Since the start of school, life has been a bit crazy.
It has something to do with my flaky, not so organized, stop-and-smell-the-roses way of living. Which is a fine way of living – until deadlines enter the picture. Deadlines and forms. Forms that have to be turned in … not lost. Deadlines and calendars. Calendars that list (or should list) meetings. Meetings that need to be remembered in order to attend.
So, I’m still not sure all of our bases are covered. But I’m hoping.
And, the start of school has already been up to its teachy-ways with more than one lesson to learn – not all of which involve textbooks and teachers. A few came from Barton’s volleyball team try-outs last week.
Now, I know that I’m a sucker for my own kids. In fact, I might err on the side of total sap. Even though my kids can get my ire like no others, they pretty much walk on water in my book. To say I’m their biggest fan is an understatement. (It’s that parent thing.)
And, though not all of the Wyma kids are athletes, a few of them have natural talent and ability. Barton is one of them. She has instinct and feel, like her athletic dad.
Last year, Barton made the volleyball team at her school. Trying out, she was a tiny bit nervous since most of the girls play on club teams – which she doesn’t. But she made it anyway. Not playing on club teams is a life decision for us. Barton’s older sister played on a club team for one season. No one in our home liked how it ruled our life. Multiply that times five… and we’re just not sure it’s worth it. For us.
Still, I offered her a couple camps, some clinics, practice with her sister’s school-team before last week’s try-outs … but she said no. She loves the game and figured she would step up and do what she did last year.
She stepped up; but apparently it wasn’t enough. At then end of a stressful try-out week, we looked on the coaches web page to see her number missing from the list that made the team.
My stomach hurt. My heart ached for her as she stared at the list in disbelief. Sadness took over every emotion.
We refreshed the page a couple times in hopes that maybe it was a mistake. Could I have clicked on the 7th grade team instead of 8th grade? Was that 7 actually a 1? I hadn’t; it wasn’t. She didn’t make the team.
Within moments, I had to leave to take her brother to his cross-country meet. I hugged her and told her how proud I am of her and how much I love her. Then I got in the car and gave myself a mental beating as I combed through all of the should-have’s and would-have’s. We should have done the club route, then she would have made the team. I should have forced the camps and clinics, then she would have gotten what she wanted. I should have been a better parent, then she would have been included and have group to fit into … I blew it … our life-approach has ruined hers.
But, I force myself to stop.
Failure and disappointment come with the territory. Beyond, and in the midst of, the heartache lie some absolutely golden life-lessons. Welcome to fertile training ground and some unlikely gifts that come with disappointment. Because one day she will absolutely be passed over for a promotion; she will most likely fail to get into a college she wanted; she will be left off a party invitation; she won’t be picked, she won’t be chosen … the list goes on.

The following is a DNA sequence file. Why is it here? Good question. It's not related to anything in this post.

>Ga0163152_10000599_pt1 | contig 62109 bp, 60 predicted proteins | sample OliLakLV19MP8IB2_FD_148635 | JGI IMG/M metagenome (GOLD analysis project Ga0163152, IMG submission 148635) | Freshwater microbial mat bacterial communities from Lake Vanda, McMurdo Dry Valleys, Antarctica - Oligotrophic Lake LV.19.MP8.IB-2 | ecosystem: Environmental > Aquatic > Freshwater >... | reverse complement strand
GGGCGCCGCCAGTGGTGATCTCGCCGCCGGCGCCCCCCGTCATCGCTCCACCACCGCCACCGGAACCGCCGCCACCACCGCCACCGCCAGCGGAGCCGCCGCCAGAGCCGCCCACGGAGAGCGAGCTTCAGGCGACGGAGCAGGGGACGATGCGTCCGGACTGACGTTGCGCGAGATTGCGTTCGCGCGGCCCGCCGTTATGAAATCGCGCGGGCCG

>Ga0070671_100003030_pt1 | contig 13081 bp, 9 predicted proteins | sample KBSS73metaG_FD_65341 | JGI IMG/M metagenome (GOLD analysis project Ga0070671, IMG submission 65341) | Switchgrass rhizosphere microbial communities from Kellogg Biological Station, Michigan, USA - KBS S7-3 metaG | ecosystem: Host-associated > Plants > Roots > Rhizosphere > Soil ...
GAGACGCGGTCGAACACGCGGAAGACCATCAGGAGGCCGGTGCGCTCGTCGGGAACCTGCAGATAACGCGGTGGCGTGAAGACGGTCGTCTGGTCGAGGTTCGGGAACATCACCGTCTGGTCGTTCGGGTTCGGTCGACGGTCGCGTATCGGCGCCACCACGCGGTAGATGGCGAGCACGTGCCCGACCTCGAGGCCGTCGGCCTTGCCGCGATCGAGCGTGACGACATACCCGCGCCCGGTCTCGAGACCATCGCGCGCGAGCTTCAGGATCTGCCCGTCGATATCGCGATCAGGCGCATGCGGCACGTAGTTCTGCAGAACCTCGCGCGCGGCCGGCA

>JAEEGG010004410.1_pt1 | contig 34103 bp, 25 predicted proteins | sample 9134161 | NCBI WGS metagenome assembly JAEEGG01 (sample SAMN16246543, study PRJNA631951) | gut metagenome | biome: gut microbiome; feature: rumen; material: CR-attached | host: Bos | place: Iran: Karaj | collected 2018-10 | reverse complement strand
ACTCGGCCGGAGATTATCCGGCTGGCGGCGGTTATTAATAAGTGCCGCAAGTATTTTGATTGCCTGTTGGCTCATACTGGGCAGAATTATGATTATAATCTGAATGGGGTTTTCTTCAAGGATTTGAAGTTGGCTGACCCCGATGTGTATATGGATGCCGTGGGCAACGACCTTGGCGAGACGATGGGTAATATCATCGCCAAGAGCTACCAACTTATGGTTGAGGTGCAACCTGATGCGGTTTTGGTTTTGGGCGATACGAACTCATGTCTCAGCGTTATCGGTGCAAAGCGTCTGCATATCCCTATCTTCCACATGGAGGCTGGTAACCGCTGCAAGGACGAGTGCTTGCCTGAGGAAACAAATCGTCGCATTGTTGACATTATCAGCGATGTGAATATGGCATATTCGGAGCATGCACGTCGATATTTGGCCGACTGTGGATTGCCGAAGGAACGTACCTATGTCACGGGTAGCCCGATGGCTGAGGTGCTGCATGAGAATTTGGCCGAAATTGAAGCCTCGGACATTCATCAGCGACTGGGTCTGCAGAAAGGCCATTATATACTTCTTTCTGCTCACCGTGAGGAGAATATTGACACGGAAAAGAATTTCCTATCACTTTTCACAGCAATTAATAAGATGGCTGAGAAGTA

What a great opportunity to walk the road next to her.
Little did I know, she was already – though begrudgingly, and a little sad – getting back up on her own.
She dreaded, but bravely responded to the “Did you make it?!” texts from now former teammates. And she was beginning to get a taste of at least one important life lesson: community. Though the blow tempted her to believe that she would be left out in the cold and alone, she wasn’t.
Before I got back from the cross-country meet, one of her friends had invited her to a movie, another a football game for the next day, and still another to go bike-riding and spend the night the day after.
Next, she was honest with herself… and me. “You know, I could have practiced more before try-outs. Next time (yes she said “next time”!) I will know to work harder on the front end.” A set-back doesn’t mean quit.
Then, in almost a pinch-me moment, as we sat a dinner that night she thoughtfully digested the disappointment and took it a step further.
“I can’t believe I didn’t make the team,” she lamented. “But I really am okay. I know it will be hard, but I will get through it.”
She took a bite of her taco and continued, “It’s weird because making a team sort of decides who you are. People put you with a group and that’s who you become. The volleyball player, or the band member or TAG student or whatever. And the truth is, I don’t like how those things define you.” She thought for a minute, then hit it home, “I kind of wish we would know people for who they are, not for what they do.”
Out of the mouth of babes can come some fairly thought-provoking words of wisdom. As usual, they apply as much to my life as they do to hers.
Failure hurts; disappointment stings, but – if we can see beyond the moment – it offers opportunity for lasting growth. A gift in unlikely packaging.
Thanks for walking the road with me.